One of the fasting prayers has the person uttering the prayer say, "Do not bring our fasts to an end with this fast." I don't think that's just asking to stay alive in the world until next year's fast, although that's what I thought for several years. It occurred to me, this fast, that it's a prayer asking for the constancy implied by the covenant we accept when we make the decision, as consciously as possible, to commit ourselves to a spiritual life. I think that for many of us, every day offers small and larger opportunities to re-visit the reasons for our belief, the thoughts and feelings that brought us to this place of dedication to God, however puny we are in the eternal scheme of Creation. Asking to be granted the privilege of another fast is not only asking for the health to be able to do so, and the life to be able to do so, but for the certitude to be able to do so. Every day is a mystery, before its beginning, and every moment, one can find reasons for vacillation. There are no guarantees; we must constantly return to our spiritual centre. The opportunity to pray, the opportunity to fast, the opportunity to serve, to do good works, to try and become one of those 'earthbound angels', is given through carrying our spiritual selves into the dailiness of the world. So this is the last day of this year's fast, and I am grateful.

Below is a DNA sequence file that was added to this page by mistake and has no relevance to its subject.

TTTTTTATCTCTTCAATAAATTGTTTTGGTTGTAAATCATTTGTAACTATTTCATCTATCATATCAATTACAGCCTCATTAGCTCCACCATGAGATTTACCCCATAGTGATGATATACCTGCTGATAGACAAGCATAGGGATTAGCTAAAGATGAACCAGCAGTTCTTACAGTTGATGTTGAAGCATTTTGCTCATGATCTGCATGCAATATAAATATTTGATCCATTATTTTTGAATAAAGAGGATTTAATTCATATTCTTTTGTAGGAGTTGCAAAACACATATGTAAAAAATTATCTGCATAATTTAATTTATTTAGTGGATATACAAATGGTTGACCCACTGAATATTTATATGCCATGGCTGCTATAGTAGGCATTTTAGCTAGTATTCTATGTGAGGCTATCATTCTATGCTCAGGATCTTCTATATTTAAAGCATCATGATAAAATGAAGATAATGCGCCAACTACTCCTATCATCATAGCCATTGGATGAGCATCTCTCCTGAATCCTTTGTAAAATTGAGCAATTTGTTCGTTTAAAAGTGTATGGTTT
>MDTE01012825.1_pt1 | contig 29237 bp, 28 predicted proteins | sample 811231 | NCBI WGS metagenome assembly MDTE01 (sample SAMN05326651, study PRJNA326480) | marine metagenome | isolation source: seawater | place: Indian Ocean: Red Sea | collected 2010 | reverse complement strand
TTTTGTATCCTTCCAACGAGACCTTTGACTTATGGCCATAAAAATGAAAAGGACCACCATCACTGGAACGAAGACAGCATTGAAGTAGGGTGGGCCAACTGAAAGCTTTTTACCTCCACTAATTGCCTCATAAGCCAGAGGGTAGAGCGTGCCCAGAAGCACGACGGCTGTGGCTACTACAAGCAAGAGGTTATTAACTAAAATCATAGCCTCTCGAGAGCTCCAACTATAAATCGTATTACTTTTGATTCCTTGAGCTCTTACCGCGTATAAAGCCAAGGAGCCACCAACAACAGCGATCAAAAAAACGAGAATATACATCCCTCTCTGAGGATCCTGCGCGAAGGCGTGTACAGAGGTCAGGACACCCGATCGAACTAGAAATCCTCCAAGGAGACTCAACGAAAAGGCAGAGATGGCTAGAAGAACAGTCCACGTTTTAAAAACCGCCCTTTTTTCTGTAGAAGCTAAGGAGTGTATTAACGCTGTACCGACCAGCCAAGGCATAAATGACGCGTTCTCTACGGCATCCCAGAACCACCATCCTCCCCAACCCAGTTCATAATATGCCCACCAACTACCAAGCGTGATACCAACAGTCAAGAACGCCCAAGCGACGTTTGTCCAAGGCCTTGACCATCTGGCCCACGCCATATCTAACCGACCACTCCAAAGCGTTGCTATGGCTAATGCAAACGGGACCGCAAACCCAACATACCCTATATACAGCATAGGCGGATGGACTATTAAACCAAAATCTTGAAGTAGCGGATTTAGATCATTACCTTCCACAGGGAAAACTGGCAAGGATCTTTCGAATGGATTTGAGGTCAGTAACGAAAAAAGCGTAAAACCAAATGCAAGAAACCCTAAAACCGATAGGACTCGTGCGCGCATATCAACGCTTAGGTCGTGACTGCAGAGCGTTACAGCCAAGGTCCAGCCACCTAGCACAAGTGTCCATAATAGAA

I am grateful to have been offered the privilege of fasting; to ask for mercy and forgiveness for the past, for joy in the presence, and for constancy in a future that is arriving every second. I am grateful for candlelit breakfasts with Bernie and prayers shared with Andrea, for stories from our daughter about the blessings she is finding in her fast and opportunities to try and explain to friends why I am fasting, and finding that they honour such attempts at developing a spiritual life. I am grateful for conversations with new friends, telephone chats with old friends, my sister's birthday on the first day of the fast, my dad turning 81 during this particular fast, and all the attendant celebrations of loved ones who share the spiritual sustenance of this incandescent time. I am, again and again, grateful.
Happy Naw Ruz, friends. Joy, light, and love to each and every one of you, now, and tomorrow.
"Praised be Thou, O my God, that Thou hast ordained Naw-Ruz as a festival unto those who have observed the Fast for love of Thee.... He Who is Thy Branch and all Thy company, O my Lord, have broken this day their fast, after having observed it within the precincts of Thy court, and in their eagerness to please Thee. Do thou Ordain for Him, and for them, and for all such as have entered Thy presence in those days all the good Thou didst destine in Thy book. Supply them, then, with that which will profit them, in both this life and in the life beyond." Baha'u'llah
May God abundantly supply you with "that which will profit" you, mind, heart, and spirit. God bless.